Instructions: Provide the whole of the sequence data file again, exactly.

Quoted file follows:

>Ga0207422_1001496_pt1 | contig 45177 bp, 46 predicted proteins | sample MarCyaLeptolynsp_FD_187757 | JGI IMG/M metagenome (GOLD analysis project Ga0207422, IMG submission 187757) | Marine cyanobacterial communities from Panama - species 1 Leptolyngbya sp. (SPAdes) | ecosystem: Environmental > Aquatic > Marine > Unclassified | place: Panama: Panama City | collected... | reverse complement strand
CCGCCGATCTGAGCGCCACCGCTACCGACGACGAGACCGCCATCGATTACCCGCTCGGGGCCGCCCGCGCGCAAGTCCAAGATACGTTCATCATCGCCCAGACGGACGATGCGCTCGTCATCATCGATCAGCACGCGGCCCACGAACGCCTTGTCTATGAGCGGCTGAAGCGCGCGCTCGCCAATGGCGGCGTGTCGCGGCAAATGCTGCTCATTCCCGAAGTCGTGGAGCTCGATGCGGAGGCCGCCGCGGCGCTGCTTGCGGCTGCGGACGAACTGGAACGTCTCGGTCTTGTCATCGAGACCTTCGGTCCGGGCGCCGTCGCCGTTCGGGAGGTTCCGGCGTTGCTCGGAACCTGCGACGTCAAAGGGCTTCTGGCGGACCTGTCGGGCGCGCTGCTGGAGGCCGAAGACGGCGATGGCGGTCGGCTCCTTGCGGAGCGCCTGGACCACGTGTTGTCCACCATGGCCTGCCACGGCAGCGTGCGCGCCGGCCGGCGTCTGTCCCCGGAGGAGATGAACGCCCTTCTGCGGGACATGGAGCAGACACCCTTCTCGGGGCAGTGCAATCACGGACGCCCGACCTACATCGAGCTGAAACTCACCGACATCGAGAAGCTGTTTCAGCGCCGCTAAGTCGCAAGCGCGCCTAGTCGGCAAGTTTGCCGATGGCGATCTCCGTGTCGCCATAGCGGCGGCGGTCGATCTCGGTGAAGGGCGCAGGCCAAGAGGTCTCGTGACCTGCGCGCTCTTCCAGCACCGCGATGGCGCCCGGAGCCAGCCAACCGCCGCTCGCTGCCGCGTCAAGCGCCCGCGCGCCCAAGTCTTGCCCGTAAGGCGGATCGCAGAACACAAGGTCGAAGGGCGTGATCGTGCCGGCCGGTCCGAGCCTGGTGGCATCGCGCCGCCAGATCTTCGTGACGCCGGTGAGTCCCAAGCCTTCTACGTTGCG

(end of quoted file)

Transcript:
>Ga0207422_1001496_pt1 | contig 45177 bp, 46 predicted proteins | sample MarCyaLeptolynsp_FD_187757 | JGI IMG/M metagenome (GOLD analysis project Ga0207422, IMG submission 187757) | Marine cyanobacterial communities from Panama - species 1 Leptolyngbya sp. (SPAdes) | ecosystem: Environmental > Aquatic > Marine > Unclassified | place: Panama: Panama City | collected... | reverse complement strand
CCGCCGATCTGAGCGCCACCGCTACCGACGACGAGACCGCCATCGATTACCCGCTCGGGGCCGCCCGCGCGCAAGTCCAAGATACGTTCATCATCGCCCAGACGGACGATGCGCTCGTCATCATCGATCAGCACGCGGCCCACGAACGCCTTGTCTATGAGCGGCTGAAGCGCGCGCTCGCCAATGGCGGCGTGTCGCGGCAAATGCTGCTCATTCCCGAAGTCGTGGAGCTCGATGCGGAGGCCGCCGCGGCGCTGCTTGCGGCTGCGGACGAACTGGAACGTCTCGGTCTTGTCATCGAGACCTTCGGTCCGGGCGCCGTCGCCGTTCGGGAGGTTCCGGCGTTGCTCGGAACCTGCGACGTCAAAGGGCTTCTGGCGGACCTGTCGGGCGCGCTGCTGGAGGCCGAAGACGGCGATGGCGGTCGGCTCCTTGCGGAGCGCCTGGACCACGTGTTGTCCACCATGGCCTGCCACGGCAGCGTGCGCGCCGGCCGGCGTCTGTCCCCGGAGGAGATGAACGCCCTTCTGCGGGACATGGAGCAGACACCCTTCTCGGGGCAGTGCAATCACGGACGCCCGACCTACATCGAGCTGAAACTCACCGACATCGAGAAGCTGTTTCAGCGCCGCTAAGTCGCAAGCGCGCCTAGTCGGCAAGTTTGCCGATGGCGATCTCCGTGTCGCCATAGCGGCGGCGGTCGATCTCGGTGAAGGGCGCAGGCCAAGAGGTCTCGTGACCTGCGCGCTCTTCCAGCACCGCGATGGCGCCCGGAGCCAGCCAACCGCCGCTCGCTGCCGCGTCAAGCGCCCGCGCGCCCAAGTCTTGCCCGTAAGGCGGATCGCAGAACACAAGGTCGAAGGGCGTGATCGTGCCGGCCGGTCCGAGCCTGGTGGCATCGCGCCGCCAGATCTTCGTGACGCCGGTGAGTCCCAAGCCTTCTACGTTGCG